Your God Is Too Small is a non-fiction 1953 book by J.B. Phillips. You can read it online here. It begins,
No one is ever really at ease in facing what we call “life” and “death” without a religious faith. The trouble with many people today is that they have not found a God big enough for modern needs. While their experience of life has grown in a score of directions, and their mental horizons have been expanded to the point of bewilderment by world events and by scientific discoveries, their ideas of God have remained largely static.
It is obviously impossible for an adult to worship the conception of God that exists in the mind of a child of Sunday-school age, unless he is prepared to deny his own experience of life. If, by a great effort of will, he does do this he will always be secretly afraid lest some new truth may expose the juvenility of his faith. And it will always be by such an effort that he either worships or serves a God who is really too small to command his adult loyalty and cooperation.
It often appears to those outside the Churches that this is precisely the attitude of Christian people. If they are not strenuously defending an outgrown conception of God, then they are cherishing a hothouse God who could only exist between the pages of the Bible or inside the four walls of a Church. Therefore to join in with the worship of a Church would be to become a party to a piece of mass-hypocrisy and to buy a sense of security at the price of the sense of truth, and many men of goodwill will not consent to such a transaction.
It cannot be denied that there is a little truth in this criticism. There are undoubtedly professing Christians with childish conceptions of God which could not stand up to the winds of real life for five minutes. But Christians are by no means always unintelligent, naive, or immature. Many of them hold a faith in God that has been both purged and developed by the strains and perplexities of modern times, as well as by a small but by no means negligible direct experience of God Himself. They have seen enough to know that God is immeasurably “bigger” than our forefathers imagined, and modern scientific discovery only confirms their belief that man has only just begun to comprehend the incredibly complex Being who is behind what we call “life.”
Many men and women today are living, often with inner dissatisfaction, without any faith in God at all. This is not because they are particularly wicked or selfish or, as the old-fashioned would say, “godless,” but because they have not found with their adult minds a God big enough to “account for” life, big enough to “fit in with” the new scientific age, big enough to command their highest admiration and respect, and consequently their willing co-operation.
It is the purpose of this book to attempt two things: first to expose the inadequate conceptions of God which still linger unconsciously in many minds, and which prevent our catching a glimpse of the true God; and secondly to suggest ways in which we can find the real God for ourselves. If it is true that there is Someone in charge of the whole mystery of life and death, we can hardly expect to escape a sense of futility and frustration until we begin to see what He is like and what His purposes are.
*******I would disagree with that first sentence, but the rest of this, dated somewhat though it is, is helpful especially as we seek reassurance that the King James Only cultists, the Dominionists, the Fundamentalists, and such like are not the true holders to the Christian Faith but just a tiny minority of it-seems-to-me adherents.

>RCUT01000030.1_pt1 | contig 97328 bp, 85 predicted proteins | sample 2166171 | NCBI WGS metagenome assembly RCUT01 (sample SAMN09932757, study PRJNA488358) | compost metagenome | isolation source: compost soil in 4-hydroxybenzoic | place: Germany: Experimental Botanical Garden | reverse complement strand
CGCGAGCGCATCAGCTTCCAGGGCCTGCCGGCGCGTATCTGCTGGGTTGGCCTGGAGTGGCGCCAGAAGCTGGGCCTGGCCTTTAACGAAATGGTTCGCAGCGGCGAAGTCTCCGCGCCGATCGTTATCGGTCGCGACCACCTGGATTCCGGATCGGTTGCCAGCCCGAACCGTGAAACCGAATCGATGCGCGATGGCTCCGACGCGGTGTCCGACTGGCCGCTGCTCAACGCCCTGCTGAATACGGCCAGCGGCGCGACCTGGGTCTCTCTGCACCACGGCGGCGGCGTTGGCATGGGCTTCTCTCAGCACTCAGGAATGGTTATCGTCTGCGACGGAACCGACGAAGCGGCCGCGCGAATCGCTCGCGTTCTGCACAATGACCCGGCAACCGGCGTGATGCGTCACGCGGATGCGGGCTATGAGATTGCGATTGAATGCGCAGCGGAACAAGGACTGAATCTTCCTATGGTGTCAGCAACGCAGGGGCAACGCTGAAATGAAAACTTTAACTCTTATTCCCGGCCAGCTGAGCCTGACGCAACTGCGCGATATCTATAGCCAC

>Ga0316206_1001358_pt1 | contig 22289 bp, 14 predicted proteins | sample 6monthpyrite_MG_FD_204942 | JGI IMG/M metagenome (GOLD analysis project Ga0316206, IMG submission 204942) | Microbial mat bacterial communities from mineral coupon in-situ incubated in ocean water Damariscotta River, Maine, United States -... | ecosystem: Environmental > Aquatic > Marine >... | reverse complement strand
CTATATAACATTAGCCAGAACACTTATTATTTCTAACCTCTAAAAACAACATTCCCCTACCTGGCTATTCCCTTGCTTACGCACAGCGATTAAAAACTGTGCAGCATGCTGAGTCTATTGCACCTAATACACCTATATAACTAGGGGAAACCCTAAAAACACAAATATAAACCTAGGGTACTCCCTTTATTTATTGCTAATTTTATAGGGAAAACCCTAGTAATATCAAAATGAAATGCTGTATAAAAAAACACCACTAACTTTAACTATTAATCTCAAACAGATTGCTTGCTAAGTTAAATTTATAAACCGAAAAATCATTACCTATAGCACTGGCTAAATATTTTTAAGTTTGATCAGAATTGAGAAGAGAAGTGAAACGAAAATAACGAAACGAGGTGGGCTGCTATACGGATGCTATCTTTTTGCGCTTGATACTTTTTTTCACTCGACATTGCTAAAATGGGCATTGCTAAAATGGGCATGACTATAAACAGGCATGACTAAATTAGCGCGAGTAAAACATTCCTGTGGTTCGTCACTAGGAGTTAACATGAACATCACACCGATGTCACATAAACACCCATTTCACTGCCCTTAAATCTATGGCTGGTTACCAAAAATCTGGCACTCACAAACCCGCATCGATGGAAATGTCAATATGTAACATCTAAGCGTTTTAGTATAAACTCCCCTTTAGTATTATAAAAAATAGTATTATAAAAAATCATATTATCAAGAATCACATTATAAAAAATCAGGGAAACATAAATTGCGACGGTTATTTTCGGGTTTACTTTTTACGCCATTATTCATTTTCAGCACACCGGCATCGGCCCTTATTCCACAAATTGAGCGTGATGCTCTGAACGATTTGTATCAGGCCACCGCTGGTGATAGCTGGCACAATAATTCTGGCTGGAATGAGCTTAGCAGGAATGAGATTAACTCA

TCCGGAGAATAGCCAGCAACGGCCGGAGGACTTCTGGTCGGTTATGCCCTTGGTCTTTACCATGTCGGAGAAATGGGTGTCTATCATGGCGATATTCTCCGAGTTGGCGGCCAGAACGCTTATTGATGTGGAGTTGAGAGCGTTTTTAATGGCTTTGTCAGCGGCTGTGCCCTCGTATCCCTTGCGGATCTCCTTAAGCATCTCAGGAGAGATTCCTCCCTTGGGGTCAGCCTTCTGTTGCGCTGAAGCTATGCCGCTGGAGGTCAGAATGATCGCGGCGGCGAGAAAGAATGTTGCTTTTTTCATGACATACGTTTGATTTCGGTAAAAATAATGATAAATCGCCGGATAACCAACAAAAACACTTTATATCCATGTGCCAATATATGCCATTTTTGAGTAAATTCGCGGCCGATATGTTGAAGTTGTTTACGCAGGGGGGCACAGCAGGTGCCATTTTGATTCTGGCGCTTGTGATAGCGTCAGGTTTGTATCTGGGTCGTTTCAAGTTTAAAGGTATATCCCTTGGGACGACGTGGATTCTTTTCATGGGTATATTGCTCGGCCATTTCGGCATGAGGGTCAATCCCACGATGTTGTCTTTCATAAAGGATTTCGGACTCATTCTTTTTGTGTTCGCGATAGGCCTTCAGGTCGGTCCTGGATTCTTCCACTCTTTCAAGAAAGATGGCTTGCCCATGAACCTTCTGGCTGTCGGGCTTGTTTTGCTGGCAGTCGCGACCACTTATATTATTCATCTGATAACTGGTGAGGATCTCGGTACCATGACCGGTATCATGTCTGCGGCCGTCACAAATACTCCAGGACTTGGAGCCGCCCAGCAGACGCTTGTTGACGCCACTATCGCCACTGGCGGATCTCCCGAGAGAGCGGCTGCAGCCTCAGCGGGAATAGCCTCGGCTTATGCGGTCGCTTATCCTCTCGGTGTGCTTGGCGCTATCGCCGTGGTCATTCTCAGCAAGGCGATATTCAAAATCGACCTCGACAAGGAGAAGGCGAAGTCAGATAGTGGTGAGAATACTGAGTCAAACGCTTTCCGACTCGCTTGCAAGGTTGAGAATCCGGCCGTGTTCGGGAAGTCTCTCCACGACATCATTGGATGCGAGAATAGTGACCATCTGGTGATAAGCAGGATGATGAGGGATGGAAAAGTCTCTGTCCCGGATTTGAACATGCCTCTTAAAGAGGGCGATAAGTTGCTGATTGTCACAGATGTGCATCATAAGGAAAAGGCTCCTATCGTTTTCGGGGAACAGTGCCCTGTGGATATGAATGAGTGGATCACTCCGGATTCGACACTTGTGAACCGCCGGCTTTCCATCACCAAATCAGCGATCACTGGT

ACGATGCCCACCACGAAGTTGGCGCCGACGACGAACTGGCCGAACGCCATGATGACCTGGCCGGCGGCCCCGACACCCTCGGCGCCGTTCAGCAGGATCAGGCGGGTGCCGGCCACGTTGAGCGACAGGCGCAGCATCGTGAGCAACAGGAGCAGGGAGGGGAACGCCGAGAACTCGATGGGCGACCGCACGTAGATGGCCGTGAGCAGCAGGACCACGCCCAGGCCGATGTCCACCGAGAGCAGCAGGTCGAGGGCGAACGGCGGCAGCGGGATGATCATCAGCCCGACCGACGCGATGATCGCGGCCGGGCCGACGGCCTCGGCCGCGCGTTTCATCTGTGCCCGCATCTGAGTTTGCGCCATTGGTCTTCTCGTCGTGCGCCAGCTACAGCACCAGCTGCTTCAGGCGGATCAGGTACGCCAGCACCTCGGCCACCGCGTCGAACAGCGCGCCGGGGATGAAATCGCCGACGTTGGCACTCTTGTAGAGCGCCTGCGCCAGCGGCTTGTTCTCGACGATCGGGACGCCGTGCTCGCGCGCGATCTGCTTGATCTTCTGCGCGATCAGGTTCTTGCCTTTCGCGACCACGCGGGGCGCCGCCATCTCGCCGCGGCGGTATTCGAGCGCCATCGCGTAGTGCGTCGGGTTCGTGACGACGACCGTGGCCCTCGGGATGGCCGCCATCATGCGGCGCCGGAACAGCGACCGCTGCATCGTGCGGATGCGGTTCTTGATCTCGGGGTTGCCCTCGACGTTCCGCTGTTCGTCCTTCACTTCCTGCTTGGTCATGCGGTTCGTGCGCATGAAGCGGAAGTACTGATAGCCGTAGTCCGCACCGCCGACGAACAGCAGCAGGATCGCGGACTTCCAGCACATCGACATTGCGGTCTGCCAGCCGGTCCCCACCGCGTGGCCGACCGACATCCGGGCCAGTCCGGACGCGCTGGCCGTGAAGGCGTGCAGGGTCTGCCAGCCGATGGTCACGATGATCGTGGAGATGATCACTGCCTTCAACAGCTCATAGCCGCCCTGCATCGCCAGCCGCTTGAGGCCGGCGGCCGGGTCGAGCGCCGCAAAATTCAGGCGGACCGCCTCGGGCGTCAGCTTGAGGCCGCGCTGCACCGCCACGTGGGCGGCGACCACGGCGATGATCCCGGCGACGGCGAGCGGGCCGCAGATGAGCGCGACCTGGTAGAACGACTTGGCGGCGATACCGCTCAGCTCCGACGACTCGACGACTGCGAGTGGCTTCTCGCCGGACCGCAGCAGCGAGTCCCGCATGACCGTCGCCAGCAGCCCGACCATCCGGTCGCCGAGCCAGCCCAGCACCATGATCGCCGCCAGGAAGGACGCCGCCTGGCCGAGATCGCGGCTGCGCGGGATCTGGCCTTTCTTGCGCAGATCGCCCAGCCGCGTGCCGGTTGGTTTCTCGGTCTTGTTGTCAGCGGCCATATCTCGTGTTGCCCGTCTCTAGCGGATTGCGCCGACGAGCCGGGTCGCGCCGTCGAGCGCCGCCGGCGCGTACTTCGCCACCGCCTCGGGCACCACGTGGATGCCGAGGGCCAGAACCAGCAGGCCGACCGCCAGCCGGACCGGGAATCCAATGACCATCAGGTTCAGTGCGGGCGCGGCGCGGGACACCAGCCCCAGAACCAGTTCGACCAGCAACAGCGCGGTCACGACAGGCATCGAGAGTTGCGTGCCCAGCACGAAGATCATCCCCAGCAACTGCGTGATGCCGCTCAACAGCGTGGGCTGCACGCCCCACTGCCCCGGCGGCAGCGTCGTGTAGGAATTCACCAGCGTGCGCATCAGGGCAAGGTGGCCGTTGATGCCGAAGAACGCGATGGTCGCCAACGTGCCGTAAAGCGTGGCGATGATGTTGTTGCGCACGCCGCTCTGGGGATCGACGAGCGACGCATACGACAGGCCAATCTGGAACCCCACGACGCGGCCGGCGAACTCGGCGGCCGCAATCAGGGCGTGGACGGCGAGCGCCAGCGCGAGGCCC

His scholarly paraphrase of the New Testament of the Christian Bible is available online here.
The reading challenge selection for June is non-fiction, so this is early. Not that anybody cares. This is an individual internet challenge, after all, so flexible is the word.
...John Pavlovitz thinks that to many Christians today worship a god that is too small too!ReplyDelete
I always think of Phillips' book when I read Pavlovitz' articles on modern wing-nut Christianity.Delete
I don't know why this book never got the wider readership it deserves, especially given the popularity of "The New Testament in Modern English" which you link. It is a real classic -- as you say -- for its day. Thanks for sharing.ReplyDelete
Yes. And that title alone is priceless. It speaks volumes on its own.Delete
The title reminds me of the revelation Scott has at the end of The Incredible Shrinking Man.ReplyDelete
That's a thought-provoking film.Delete
I read a Lot of J.B. Priestley books during my theological studies, his work is sound. I still have most of his books in my shelves! ValerieReplyDelete
Most of my books have been passed on. I have been trying hard to downsize, but books and DVDs are hard to part with.Delete
Who are you telling that?!Delete
lol Slow but sure. I keep picturing my kids having to go through all this stuff someday. Or me having to downsize to a one-bedroom retirement apartment. It's motivating lolDelete
The problem with the first sentence is it gives no alternatives. Instead of saying MANY, the author chooses to write NO ONE. This is not now and never has been or will be a black and white world. Even white has many shades, tints, and hues. I did enjoy the rest of it, though.ReplyDelete
It was the '50s in England and a product of its time and place. He's aged remarkably well in the concept, though.Delete
"No one is ever really at ease in facing what we call “life” and “death” without a religious faith"ReplyDelete
Like you said, I too do not agree with this.
I do not know this book, but see you have given a link.
All the best Jan
It's been influential, but I don't see it referenced much these days.Delete
Sounds like an interesting read, thanks for sharing 😀. Happy wishes! Hugs, Jo xReplyDelete
A classic in its field, I think, and a topic worth considering. :)Delete